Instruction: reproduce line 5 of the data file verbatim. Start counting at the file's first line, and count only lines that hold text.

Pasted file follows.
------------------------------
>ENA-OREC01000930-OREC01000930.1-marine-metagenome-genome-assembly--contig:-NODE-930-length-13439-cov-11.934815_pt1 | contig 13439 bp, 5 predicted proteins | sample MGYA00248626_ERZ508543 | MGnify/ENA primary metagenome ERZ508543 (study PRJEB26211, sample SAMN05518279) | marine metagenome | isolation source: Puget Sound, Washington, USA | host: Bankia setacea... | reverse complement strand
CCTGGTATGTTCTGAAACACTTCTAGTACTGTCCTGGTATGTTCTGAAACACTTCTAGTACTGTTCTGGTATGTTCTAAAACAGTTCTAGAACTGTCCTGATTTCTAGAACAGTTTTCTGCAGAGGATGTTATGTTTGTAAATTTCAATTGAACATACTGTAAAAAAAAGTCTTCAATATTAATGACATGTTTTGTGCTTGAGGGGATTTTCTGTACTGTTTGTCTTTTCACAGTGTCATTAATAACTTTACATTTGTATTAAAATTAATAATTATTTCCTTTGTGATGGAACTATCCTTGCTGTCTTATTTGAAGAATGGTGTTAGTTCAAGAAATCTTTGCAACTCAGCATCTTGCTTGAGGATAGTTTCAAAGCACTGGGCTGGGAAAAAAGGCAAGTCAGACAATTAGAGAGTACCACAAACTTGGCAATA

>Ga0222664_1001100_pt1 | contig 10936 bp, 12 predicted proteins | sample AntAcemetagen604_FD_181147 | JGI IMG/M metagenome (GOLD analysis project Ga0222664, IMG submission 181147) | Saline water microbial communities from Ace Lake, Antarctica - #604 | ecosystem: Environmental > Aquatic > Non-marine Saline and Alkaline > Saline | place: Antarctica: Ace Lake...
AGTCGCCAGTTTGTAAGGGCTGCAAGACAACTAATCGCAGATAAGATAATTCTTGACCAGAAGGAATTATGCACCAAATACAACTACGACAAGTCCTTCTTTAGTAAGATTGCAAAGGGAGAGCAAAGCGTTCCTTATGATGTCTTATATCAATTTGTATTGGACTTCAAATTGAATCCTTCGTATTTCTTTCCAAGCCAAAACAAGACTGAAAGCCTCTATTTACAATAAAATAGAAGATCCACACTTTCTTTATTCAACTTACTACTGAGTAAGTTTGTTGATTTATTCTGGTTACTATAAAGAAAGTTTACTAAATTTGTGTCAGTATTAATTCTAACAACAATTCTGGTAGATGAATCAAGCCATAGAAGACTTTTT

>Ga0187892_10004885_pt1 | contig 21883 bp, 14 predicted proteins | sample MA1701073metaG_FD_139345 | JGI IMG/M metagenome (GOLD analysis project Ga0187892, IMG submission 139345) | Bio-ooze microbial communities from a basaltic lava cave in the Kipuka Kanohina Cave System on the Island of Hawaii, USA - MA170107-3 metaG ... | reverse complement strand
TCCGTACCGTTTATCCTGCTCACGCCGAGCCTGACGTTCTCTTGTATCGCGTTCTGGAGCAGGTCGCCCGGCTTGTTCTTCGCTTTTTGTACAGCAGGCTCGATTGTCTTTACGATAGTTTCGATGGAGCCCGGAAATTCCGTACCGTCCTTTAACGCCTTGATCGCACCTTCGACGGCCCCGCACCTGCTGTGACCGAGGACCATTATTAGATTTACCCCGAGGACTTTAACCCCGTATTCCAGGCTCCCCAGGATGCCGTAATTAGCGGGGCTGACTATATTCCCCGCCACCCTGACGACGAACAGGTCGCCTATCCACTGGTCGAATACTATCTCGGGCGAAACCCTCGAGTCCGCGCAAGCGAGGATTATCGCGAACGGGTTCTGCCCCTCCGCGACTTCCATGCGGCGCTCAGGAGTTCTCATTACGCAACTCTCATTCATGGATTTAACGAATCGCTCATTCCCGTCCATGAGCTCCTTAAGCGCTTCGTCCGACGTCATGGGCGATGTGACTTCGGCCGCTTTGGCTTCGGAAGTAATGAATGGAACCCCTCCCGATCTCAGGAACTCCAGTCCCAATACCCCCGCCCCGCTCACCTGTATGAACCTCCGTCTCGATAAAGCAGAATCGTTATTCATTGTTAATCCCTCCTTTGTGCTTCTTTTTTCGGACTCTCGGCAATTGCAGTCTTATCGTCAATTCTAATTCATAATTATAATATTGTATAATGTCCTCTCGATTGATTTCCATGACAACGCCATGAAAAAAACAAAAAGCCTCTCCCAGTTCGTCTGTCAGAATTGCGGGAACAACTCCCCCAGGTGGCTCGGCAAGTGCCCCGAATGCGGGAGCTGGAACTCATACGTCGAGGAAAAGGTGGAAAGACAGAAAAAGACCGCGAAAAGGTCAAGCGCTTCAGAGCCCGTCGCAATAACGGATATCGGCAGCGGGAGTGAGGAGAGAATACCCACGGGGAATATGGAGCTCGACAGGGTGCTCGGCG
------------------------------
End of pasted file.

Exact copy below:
>Ga0187892_10004885_pt1 | contig 21883 bp, 14 predicted proteins | sample MA1701073metaG_FD_139345 | JGI IMG/M metagenome (GOLD analysis project Ga0187892, IMG submission 139345) | Bio-ooze microbial communities from a basaltic lava cave in the Kipuka Kanohina Cave System on the Island of Hawaii, USA - MA170107-3 metaG ... | reverse complement strand